courtesy of Tahir Jetter

Faced with financial difficulties in 2010 after being let go from his job as a personal trainer at a gym in Brooklyn, Tahir Jetter did what any aspiring filmmaker would do, he took a post-employment plunge into stripping and conceived a web series.

That experience eventually led to "Hard Times," the delightfully not-safe-for-work web series Jetter, a 26-year-old graduate of NYU’s film program, co-created, wrote and directed. It premiered on May 21 on Issa Rae’s YouTube channel. "Hard Times" gives viewers a front row seat during the comedic contemplations and preparations of main character, Derek(Abraham Amkpa), after he’s propositioned by one of his personal training clients.

Jetter credited the high production value evident in the series to the team of filmmakers he paired up with, which includes director of photography, Daniel Patterson, who also shot Spike Lee’s new film, "Da Sweet Blood of Jesus," and Patrick Taylor, the Washington D.C. based composer responsible for the music, among others.

The first episode surprises with a sex scene that calls to mind the few films, such as "Jason’s Lyric" and "Belly," that depict black people in the bedroom or wherever else desire finds them.

“I feel like there's so many movies that we used to have that would do things like that and it didn't have to be raunchy, it was honest,” said Jetter. “I’ve been wanting to tell stories that are emblematic of things that very much represent who we really are.”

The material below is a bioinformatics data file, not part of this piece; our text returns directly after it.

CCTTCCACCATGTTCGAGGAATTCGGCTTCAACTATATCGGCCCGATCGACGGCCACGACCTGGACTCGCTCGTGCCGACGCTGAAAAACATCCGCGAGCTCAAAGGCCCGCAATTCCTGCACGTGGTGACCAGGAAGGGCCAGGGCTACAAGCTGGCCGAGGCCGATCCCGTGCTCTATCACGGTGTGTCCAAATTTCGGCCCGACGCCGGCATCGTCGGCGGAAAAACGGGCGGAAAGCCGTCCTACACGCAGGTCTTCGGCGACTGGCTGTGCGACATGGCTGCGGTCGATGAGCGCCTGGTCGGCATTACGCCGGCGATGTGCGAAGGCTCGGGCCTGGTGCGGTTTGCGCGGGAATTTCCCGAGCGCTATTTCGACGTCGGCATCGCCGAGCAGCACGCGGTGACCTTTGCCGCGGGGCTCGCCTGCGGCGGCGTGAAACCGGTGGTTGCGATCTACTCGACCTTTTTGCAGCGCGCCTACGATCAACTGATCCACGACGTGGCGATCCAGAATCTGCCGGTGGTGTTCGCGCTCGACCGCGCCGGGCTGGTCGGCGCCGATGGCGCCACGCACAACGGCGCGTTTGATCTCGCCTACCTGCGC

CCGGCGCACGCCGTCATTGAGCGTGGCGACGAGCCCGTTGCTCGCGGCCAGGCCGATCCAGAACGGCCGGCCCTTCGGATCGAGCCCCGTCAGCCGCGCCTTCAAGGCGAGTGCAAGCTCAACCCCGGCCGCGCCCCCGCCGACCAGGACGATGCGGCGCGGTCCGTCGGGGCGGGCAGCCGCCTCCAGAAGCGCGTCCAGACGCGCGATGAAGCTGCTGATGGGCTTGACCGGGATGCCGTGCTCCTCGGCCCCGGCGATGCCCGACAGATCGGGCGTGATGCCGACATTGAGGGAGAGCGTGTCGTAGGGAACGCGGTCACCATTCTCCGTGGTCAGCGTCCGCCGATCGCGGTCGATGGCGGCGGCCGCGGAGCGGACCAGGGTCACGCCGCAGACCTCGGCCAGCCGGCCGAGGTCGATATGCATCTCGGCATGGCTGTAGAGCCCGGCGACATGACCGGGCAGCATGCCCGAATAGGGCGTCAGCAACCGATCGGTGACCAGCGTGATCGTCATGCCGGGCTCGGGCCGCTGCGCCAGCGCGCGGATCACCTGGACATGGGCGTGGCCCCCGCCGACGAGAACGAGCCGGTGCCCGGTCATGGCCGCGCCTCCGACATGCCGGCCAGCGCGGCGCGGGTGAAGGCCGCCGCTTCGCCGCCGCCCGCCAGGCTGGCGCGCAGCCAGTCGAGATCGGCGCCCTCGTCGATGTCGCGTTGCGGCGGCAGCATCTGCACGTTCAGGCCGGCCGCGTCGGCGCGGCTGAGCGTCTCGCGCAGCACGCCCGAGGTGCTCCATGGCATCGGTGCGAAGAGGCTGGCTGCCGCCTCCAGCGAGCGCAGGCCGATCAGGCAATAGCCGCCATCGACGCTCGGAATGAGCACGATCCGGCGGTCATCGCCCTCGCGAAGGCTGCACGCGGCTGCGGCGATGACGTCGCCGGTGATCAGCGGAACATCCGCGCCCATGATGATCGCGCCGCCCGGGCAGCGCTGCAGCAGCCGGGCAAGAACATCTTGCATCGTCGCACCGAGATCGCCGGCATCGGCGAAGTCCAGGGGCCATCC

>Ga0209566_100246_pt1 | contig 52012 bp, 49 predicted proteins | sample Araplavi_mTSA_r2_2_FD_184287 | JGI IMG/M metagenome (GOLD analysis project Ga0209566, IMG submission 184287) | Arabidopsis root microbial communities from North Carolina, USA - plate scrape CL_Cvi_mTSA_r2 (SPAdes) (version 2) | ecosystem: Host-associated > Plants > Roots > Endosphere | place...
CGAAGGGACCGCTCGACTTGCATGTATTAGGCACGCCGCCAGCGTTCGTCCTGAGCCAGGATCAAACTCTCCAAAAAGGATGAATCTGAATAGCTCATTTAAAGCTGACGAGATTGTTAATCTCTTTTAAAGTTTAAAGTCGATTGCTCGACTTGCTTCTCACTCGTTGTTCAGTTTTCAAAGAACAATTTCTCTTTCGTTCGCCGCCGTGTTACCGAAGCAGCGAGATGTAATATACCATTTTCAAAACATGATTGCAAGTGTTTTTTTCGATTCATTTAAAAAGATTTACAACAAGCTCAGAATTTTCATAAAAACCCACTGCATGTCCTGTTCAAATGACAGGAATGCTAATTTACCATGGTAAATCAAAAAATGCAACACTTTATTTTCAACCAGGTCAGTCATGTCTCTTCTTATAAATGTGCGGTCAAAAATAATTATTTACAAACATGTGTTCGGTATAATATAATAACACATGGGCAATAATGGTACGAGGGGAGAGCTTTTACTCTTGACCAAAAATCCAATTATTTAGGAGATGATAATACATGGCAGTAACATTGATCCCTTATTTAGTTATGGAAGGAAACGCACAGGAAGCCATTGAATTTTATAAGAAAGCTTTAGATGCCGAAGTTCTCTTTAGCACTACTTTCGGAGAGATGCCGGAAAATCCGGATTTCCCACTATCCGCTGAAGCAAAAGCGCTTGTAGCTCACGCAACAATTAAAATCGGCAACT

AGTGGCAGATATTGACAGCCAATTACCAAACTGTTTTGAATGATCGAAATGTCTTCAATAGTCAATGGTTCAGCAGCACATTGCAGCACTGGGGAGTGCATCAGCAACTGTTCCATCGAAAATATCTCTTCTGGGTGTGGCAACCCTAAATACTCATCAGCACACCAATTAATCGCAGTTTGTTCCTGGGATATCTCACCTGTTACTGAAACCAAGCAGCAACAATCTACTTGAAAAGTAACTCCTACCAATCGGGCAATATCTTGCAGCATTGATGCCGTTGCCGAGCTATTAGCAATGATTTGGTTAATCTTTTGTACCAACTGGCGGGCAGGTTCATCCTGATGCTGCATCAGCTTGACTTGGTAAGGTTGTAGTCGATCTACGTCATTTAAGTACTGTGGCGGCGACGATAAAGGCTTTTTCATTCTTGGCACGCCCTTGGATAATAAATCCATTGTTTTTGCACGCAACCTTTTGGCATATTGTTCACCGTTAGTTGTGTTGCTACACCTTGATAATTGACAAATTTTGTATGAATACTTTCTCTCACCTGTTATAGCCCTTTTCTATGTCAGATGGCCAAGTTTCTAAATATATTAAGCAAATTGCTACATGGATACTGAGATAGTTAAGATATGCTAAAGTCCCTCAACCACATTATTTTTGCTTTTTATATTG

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In "Hard Times," this honesty also appears in the way the characters speak to each other like they’re at home with one another when no one’s watching.

“I live in New York and I hear kids talk and I talk to my 20 year old friends…we're not watching these soft serve black sitcoms, we talk a certain way, we act a certain way,” said Jetter. “We have a very particular culture that I don't see being represented and so I very much have relished in the opportunity to convey that culture.”

Though "Hard Times" might be considered a light approach to providing people of color with entertaining representations of themselves, Jetter holds strong beliefs about the lack of stories about people of color being distributed.

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“I don't know that it's ever been this bad. It's really difficult to get anything big made about people of color unless it's around some kind of social issue, or some kind of lionized public figure or some sort of depraved, urban social situation that everybody can rally around. I think that people really need to realize that if they want to see representations of people like themselves on screens, they may have to be more active than they ever thought in terms of making it possible for people that are actually making work to make connections by sharing their work and funding their work,” said Jetter.

"Hard Times" is not the first of Jetter’s creative offerings. His short film, "Close", screened at the Sundance Film Festival in 2011 and is available on the Sundance YouTube channel. Another of his short films, "Frisk," is available on his Vimeo channel as well.

The next episode of "Hard Times," which includes male, frontal nudity, premiered on YouTube on July 2.

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@fusion